WHEN I was in 9th grade, the big news around the cafeteria table one lunch hour was that a favorite radio station in Chicago, 90 miles to the east, had just banned a popular song called ``Party Doll.'' Singer Buddy Knox apparently made station managers nervous when he crooned, ``Every man's got to have a party doll to be with him when he's feeling wild.'' By today's standards those lyrics seem tame, almost innocent. Even then, stations in our own city continued to play the song, and we went on dancing to it at parties, interspersing it with the more conventional and romantic tunes that made up the late-1950s ``Hit Parade'' - songs by Elvis Presley, Pat Boone, Tab Hunter, Tommy Sands, and The Platters, among others.
I have been thinking about that ban in particular - and changing tastes in teenage music in general - ever since a Florida judge banned the sale of an album by 2 Live Crew last month on grounds that the lyrics are obscene. Just to keep my musings from becoming too theoretical, I've even dusted off a collection of 45 rpm records dating back to my own adolescence.
No parent who has ever endured the hard-edged beat of late-20th-century rock music booming from a teenager's room needs to be told that more than the decibel level has changed over the years. But reading the labels on my golden oldies serves as a startling reminder of a gentler era - a time when love, tenderness, and romance were staples of teenage lyrics. Titles such as ``My Love Song,'' ``I Love My Girl,'' ``Loving You,'' ``Love Letters in the Sand,'' ``Young Love,'' ``Cherie, I Love You,'' and ``Love Me to Pieces'' are common in my collection.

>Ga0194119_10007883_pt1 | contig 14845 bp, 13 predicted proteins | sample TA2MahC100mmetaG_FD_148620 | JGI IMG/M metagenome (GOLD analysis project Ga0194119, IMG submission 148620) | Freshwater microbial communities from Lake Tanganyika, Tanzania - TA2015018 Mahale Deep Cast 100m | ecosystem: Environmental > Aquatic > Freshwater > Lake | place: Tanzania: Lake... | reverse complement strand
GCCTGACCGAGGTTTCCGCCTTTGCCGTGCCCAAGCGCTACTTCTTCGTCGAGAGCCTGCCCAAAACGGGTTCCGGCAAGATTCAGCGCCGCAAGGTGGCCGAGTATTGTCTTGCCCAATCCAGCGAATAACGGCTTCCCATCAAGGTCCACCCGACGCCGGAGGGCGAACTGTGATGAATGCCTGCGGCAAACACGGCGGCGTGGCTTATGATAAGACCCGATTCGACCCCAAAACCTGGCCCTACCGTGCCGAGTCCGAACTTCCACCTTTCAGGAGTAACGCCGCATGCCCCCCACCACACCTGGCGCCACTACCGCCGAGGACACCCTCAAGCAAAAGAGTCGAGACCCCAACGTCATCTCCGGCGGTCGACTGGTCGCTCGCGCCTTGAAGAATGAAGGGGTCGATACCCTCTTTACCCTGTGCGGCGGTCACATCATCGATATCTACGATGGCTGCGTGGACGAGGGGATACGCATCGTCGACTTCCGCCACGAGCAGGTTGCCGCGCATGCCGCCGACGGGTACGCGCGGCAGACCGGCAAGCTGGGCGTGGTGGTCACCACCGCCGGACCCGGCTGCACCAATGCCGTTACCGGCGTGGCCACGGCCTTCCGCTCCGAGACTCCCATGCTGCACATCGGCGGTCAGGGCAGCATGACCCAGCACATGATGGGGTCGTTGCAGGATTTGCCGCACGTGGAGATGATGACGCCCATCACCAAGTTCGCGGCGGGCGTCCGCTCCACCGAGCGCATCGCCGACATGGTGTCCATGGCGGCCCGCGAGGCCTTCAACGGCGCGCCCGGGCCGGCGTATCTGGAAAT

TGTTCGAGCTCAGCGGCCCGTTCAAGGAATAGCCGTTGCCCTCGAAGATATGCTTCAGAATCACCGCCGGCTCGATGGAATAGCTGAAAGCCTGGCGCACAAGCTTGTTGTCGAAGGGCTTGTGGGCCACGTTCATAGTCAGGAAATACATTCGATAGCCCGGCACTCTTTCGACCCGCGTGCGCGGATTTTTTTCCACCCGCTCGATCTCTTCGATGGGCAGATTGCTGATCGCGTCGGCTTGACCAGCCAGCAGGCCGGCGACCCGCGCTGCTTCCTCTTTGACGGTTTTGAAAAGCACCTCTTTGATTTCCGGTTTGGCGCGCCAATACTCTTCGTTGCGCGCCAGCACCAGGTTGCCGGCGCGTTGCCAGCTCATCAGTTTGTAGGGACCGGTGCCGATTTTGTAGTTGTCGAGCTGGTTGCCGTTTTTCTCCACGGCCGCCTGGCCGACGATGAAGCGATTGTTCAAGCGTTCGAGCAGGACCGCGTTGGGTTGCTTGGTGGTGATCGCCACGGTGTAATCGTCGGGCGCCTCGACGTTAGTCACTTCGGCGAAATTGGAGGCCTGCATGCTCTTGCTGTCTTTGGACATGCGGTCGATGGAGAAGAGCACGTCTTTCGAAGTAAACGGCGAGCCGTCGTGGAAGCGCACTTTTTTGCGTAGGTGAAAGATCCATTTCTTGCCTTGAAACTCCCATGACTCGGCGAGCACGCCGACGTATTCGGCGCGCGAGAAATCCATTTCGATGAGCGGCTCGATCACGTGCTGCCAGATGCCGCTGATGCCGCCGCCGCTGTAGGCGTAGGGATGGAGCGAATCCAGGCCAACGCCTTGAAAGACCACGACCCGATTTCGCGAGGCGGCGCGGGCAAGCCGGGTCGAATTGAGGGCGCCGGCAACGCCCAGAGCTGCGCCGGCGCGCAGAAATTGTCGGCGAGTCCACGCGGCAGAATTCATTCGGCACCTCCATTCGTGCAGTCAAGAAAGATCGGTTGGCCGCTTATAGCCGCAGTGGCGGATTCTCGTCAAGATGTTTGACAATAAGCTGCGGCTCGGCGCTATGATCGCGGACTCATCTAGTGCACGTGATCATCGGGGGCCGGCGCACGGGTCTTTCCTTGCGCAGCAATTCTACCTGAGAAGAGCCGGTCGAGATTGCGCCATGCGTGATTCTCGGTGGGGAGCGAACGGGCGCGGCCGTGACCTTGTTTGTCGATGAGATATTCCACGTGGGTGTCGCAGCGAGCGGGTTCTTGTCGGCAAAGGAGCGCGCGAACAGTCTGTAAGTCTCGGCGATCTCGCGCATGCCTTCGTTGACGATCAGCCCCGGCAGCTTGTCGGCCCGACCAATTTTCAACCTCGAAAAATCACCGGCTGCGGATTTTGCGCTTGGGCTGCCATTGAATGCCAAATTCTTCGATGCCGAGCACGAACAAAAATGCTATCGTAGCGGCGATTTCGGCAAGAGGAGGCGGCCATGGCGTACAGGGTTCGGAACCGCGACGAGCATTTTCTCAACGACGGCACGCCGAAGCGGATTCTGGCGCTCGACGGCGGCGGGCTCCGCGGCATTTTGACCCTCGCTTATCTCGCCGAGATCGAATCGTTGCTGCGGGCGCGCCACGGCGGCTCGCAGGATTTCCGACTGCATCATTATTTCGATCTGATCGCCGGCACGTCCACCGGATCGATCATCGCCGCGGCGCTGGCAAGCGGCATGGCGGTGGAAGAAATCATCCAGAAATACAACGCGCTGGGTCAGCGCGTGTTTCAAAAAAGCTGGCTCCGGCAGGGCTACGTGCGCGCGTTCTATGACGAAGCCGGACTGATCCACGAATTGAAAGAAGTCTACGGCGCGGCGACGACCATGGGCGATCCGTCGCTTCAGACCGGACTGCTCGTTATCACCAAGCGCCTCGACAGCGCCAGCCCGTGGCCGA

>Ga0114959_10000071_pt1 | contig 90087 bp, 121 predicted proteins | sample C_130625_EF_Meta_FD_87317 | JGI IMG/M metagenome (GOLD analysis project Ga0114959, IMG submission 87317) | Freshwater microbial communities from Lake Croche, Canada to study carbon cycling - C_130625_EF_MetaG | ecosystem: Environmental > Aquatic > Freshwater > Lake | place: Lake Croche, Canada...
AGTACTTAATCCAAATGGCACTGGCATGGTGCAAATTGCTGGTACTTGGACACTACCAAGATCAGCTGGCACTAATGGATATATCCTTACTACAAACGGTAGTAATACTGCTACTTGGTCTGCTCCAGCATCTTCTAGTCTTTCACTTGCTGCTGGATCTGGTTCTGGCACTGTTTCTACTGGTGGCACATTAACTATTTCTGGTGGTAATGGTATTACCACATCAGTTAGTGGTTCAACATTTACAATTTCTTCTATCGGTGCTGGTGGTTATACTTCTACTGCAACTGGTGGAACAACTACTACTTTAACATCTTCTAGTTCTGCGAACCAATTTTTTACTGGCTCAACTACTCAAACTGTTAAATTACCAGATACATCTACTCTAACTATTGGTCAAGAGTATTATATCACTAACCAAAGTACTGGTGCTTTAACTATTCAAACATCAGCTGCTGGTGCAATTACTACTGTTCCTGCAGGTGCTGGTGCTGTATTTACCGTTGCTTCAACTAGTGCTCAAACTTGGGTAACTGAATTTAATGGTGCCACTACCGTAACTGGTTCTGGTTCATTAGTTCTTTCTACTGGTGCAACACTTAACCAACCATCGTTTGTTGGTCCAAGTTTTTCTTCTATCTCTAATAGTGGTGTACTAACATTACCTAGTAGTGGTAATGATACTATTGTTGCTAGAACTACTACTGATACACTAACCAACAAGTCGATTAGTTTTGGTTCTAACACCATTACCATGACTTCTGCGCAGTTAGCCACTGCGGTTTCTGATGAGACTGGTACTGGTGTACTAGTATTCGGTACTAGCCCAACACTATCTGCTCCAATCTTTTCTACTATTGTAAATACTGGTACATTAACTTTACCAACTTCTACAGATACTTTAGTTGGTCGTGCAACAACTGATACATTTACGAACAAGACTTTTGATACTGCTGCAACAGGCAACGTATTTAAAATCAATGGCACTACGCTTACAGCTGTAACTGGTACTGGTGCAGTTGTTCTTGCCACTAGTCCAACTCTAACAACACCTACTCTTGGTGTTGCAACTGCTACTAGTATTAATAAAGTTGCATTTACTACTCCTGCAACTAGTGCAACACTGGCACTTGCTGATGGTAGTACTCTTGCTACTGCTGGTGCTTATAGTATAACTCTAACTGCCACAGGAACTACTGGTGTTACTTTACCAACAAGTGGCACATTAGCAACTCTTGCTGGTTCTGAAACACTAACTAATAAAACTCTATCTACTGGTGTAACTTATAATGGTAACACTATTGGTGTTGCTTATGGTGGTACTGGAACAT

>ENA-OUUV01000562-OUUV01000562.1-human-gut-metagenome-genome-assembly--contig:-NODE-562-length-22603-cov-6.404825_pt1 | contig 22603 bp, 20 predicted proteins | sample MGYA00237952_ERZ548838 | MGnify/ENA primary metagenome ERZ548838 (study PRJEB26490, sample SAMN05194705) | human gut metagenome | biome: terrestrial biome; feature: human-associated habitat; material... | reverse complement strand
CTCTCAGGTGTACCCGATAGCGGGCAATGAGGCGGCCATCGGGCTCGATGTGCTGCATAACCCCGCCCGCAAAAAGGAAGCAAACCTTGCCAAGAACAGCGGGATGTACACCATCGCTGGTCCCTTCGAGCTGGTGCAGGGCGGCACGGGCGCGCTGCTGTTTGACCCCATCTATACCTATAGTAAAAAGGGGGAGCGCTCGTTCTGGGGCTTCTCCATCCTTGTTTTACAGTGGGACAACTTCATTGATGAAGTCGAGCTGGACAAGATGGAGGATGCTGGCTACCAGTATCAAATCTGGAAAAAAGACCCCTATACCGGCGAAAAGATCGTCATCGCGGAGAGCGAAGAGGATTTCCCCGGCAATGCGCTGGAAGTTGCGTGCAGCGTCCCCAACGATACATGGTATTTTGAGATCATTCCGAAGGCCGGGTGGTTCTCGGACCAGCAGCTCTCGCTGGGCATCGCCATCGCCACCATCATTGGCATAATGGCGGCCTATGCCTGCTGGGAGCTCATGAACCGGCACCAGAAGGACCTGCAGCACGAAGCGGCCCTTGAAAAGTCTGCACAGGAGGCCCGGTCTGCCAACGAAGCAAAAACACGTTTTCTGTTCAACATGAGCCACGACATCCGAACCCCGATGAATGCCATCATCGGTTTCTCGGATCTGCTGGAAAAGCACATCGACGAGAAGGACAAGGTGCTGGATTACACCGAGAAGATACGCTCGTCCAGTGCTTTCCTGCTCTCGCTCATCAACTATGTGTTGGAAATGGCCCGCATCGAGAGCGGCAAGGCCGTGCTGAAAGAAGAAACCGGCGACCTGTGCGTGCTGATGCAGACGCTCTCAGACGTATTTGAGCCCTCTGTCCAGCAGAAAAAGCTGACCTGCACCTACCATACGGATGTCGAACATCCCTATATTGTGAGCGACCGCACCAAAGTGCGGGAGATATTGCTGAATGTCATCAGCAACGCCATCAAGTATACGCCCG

Not all the messages are awash in sentimentally dippy happiness, of course - nor did my generation wish them to be. Unrequited love, broken hearts, and empty arms have always given lyricists plenty of material. But behind all the poses and all the banalities, there was a hunger for love rather than lust.
Not that those earlier romantic relationships were necessarily egalitarian. Feminists today would probably object to the male possessiveness implied in late-'50s titles such as ``There Goes My Baby,'' ``My Baby Just Cares for Me,'' and ``My Baby's Gone.'' But which is worse, a four-letter word beginning with B - baby - or the five-letter ``B'' word that is the epithet of choice of 2 Live Crew and other rap groups?
If today's lyrics are egalitarian, there is an irony to the new equality. This summer, during Madonna's national tour, music critics and young career women alike have been busy tapping out newspaper articles praising Madonna for her ``aggressiveness.'' They also cite her new song ``Hanky Panky'' (in which she sings that there ``Ain't nothin' like a good spanking!'') as evidence of her ``healthy sexuality.''
To each her own taste. But during a decade when national rape rates have risen nearly four times as fast as the total crime rate, according to the FBI, degrading images of women as sexual objects in music can hardly help.
Perhaps no direct causal connection can be proven, but the influence of popular culture on experience cannot be denied. A moral climate is established. A study released last week by the Massachusetts Department of Public Health shows that half of rape victims are girls under 18 who have been attacked by an acquaintance, a friend, or a relative.
Last week the Louisiana House passed a bill that would require record covers to carry labels warning of explicit lyrics that encourage or advocate sex, violence, or substance abuse. choSelling labeled albums to minors could bring fines up to $1,000.end cho But even if the bans prove to be effective, they do not solve a fundamental problem - how to change attitudes, in particular the attitudes that accept as normal violence against women.
``I want to hold your hand,'' the Beatles sang more than a quarter of a century ago. What does it say for Madonna and 2 Live Crew - and the '90s - that hands are no longer for clasping but for whacking?
Every age is entitled to its own music. But in the words of another of my generation's songs, I can't help requesting, ``Try a Little Tenderness.'' For a lot more than music is at stake.